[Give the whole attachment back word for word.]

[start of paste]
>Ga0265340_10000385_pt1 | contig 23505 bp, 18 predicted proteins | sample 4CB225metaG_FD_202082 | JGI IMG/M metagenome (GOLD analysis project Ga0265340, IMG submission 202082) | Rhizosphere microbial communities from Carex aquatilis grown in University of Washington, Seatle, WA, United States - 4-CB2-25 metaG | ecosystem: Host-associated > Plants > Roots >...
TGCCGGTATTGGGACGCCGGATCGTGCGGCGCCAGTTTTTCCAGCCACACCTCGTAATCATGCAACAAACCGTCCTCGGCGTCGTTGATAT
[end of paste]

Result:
>Ga0265340_10000385_pt1 | contig 23505 bp, 18 predicted proteins | sample 4CB225metaG_FD_202082 | JGI IMG/M metagenome (GOLD analysis project Ga0265340, IMG submission 202082) | Rhizosphere microbial communities from Carex aquatilis grown in University of Washington, Seatle, WA, United States - 4-CB2-25 metaG | ecosystem: Host-associated > Plants > Roots >...
TGCCGGTATTGGGACGCCGGATCGTGCGGCGCCAGTTTTTCCAGCCACACCTCGTAATCATGCAACAAACCGTCCTCGGCGTCGTTGATAT